Finally saw a fillum that I’d wanted to see for a while now. It’s called ‘The Trip’ and stars Steve Coogan and Rob Brydon. I’ve been quietly watching the career of Steve Coogan for some time now but have to confess I’d not heard of Rob Brydon before. It turns out they’ve worked before on two other Michael Winterbottom films, ‘24 Hour Party people’ (a fave of mine) and ‘Tristram Shandy, a cock and bull story’.
Apparently the movie is based on the TV series of the same name though I’m not sure if Winterbottom directed it and it did seem like a series of skits knitted together with some truly beautiful Northern English scenery used as segues into each. I got past the obvious cliché of the countryside slowing a person down in order to reflect and enjoyed the landscape and the meditative mood it set, especially with the beautiful music accompanying it.
Coogans character, playing himself, has been assigned to review some posh restaurants in the North of the country for a weekend newspaper. His girlfriend was due to come with him but they’re going through some personal boundary adjustments and he finds himself companionless for the trip.
He calls an old friend whom he has obviously not seen much of to accompany him after confessing that he had invited several other people to come however all had declined. What could have been an incredibly awkward moment is saved by the enthusiasm of Brydons character and hints at his optimistic and good if eccentric nature.
Coogan the character seems mired in the shallow pool obsessed with fame and celebrity and constantly bemoaning that he’s been overlooked for roles he feels he’s deserved. To me there are comparisons to be made with Ricky Gervais’s character in Extras who finds commercial success only to sabotage it for the allure of auteur status. His companion, a very gifted mimic and comedian though not of the star status that Coogan enjoys, seems to not let Coogans sniping and one upmanship get the better of him. It’s a great foil to see Coogans dispassionate and casual bed hopping with the Hotel receptionist and Spanish photographer and Brydons blissful life at home with his loving wife and new baby daughter. How does one measure success? Brydon by comparison, seems content, sensible and though prone to frequent hilarious comedic outbursts, is actually acting his age.
Over ten meals they discuss various aspects of their careers, friendship, and comedy and of course amazing impressions of Michael Caine, Woody Allen, Al Pacino and a few more I can’t recall. Trivia: I think Brydon orders scallops in some form or another for every starter at each restaurant-hows that for food nerdism by me?
There are several shots of food being prepared in the restaurants they visit and of the plated dishes as they arrive at the table. What struck me though was how unmoved they were by it all. It was also interesting to me that for all the trouble, blood sweat and tears the chefs poured into the meals, little was spoken about them much at all apart from a few funny quips here and there.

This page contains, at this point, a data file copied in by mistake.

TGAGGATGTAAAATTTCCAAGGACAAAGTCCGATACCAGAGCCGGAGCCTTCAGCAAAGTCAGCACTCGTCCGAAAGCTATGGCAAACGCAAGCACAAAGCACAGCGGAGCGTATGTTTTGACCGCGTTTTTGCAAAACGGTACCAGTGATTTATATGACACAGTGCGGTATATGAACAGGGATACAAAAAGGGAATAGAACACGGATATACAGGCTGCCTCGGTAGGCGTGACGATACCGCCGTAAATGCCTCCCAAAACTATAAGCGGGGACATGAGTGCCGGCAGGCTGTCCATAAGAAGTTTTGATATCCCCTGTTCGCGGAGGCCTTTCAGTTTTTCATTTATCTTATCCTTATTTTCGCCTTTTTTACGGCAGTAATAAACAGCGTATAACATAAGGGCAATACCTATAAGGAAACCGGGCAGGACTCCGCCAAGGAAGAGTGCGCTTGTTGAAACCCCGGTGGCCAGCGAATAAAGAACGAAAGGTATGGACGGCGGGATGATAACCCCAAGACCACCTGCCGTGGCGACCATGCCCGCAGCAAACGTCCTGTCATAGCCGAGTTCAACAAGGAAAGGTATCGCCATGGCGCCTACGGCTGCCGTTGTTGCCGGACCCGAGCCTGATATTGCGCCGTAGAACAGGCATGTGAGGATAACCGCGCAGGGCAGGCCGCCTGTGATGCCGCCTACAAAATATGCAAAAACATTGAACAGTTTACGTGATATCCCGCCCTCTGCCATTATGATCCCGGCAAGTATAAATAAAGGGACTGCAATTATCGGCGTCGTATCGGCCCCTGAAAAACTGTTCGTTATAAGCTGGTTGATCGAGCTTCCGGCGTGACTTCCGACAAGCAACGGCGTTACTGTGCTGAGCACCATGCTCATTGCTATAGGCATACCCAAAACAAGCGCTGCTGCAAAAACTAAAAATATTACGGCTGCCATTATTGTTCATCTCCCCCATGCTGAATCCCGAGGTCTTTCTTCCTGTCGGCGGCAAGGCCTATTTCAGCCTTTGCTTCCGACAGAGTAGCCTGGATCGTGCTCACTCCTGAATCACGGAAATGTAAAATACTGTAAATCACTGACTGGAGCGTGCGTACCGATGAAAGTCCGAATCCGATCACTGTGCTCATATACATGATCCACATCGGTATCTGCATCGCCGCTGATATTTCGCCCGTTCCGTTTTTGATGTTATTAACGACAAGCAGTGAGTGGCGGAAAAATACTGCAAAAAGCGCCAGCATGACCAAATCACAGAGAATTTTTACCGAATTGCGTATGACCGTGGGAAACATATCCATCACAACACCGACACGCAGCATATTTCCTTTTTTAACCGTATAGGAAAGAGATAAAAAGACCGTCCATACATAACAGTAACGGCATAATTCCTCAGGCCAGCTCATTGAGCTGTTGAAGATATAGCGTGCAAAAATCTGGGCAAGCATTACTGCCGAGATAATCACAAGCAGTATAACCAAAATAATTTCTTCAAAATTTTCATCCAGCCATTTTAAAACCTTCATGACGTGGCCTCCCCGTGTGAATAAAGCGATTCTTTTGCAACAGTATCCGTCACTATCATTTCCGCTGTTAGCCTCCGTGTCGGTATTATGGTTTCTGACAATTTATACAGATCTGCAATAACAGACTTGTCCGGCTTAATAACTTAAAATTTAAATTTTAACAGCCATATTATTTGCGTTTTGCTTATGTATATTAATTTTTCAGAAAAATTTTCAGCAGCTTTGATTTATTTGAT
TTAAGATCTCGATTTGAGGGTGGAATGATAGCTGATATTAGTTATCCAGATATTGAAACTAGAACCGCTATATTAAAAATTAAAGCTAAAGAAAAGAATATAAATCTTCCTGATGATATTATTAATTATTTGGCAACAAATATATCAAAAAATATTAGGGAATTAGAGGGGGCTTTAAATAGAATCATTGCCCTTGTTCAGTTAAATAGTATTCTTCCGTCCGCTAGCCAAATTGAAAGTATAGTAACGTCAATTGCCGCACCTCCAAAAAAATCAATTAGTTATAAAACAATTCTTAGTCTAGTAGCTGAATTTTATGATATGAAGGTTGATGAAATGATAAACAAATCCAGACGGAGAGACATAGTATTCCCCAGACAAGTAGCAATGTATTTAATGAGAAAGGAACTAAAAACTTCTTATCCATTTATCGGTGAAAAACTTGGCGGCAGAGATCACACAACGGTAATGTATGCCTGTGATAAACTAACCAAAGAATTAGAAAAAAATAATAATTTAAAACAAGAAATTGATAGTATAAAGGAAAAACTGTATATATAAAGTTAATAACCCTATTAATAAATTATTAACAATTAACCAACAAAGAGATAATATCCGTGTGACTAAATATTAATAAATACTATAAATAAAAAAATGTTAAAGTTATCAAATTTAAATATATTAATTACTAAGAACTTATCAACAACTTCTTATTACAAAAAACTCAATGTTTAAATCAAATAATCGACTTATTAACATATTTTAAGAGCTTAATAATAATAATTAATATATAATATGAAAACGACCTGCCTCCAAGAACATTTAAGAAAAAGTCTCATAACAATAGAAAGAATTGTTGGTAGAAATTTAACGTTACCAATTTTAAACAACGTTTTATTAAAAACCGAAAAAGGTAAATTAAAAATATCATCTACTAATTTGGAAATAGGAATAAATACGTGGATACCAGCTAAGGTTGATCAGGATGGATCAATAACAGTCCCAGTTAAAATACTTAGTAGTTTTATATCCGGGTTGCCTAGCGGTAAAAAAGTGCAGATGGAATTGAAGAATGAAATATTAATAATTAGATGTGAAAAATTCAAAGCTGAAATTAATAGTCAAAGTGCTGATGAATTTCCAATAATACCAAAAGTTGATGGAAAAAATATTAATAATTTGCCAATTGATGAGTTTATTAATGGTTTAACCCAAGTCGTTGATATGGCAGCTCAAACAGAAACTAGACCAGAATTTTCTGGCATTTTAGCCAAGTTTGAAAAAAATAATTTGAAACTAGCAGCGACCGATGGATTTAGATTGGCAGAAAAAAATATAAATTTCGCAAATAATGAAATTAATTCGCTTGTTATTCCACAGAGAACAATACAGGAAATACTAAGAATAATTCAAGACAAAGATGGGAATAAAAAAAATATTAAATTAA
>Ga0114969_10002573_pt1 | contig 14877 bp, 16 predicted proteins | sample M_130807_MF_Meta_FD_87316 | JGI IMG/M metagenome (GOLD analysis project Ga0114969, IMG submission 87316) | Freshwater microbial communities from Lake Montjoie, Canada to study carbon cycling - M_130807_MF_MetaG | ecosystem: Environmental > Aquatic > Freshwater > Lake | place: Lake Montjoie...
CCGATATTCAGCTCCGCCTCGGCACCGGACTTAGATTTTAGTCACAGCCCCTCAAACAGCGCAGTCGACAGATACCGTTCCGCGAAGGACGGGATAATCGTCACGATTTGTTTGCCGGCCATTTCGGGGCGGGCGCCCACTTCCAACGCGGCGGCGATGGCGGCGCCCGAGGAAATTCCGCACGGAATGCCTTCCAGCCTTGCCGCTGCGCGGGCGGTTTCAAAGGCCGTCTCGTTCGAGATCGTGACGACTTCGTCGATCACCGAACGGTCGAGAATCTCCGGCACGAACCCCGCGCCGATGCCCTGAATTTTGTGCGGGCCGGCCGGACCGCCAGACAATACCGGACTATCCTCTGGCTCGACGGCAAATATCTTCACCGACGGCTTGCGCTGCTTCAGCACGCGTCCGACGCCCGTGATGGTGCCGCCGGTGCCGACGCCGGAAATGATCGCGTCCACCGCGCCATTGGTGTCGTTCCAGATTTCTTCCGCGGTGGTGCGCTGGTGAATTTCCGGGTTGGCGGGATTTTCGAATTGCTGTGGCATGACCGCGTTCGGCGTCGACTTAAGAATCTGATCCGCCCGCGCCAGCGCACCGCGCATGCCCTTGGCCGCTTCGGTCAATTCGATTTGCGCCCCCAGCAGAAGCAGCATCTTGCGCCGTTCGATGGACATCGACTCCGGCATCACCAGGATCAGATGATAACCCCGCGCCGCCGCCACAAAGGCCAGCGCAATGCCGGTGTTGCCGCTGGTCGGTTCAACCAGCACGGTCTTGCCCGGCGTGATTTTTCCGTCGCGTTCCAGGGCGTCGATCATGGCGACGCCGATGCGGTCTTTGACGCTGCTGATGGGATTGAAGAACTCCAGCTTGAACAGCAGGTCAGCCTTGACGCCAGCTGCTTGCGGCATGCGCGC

I found this very illuminating from the point of view of a chef. I’m sure many chefs watching this movie would be distressed that their plated constructions were not being fawned over like they imagined they might be, as if this, surely is the only reason to visit a restaurant? This point resonated with me, not because I am unable to see that not everything is about food, even if this film kind of is about food but more that people go out for different reasons not just what’s on the plate. I found the scene where both characters were the most animated and enthusiastic was when they sat down to a Full English breakfast outside in the glorious morning sun, all that posh eating apparently behind them.
I imagine the restaurants were real places so this might explain why there were no concrete criticisms levelled, though the way a very formal waiter explained some of the more Avant garde meals at one establishment had me giggling at the absurdity of it all. Coogans girlfriend , a foodie, had apparently picked the restaurants and I took his almost ambivalent approach to them as a way of coming to terms with his confusion at where he wanted to be in his life and where, in reality, he was. Safely back at home, Brydon and his wife share a humble bowl of something together and to me at least, this looked like the meal he most enjoyed.
As a food movie it’s OK, well it’s actually not a food movie per se, however it’s refreshing to see a movie that takes its time to reveal itself and rewards the patient.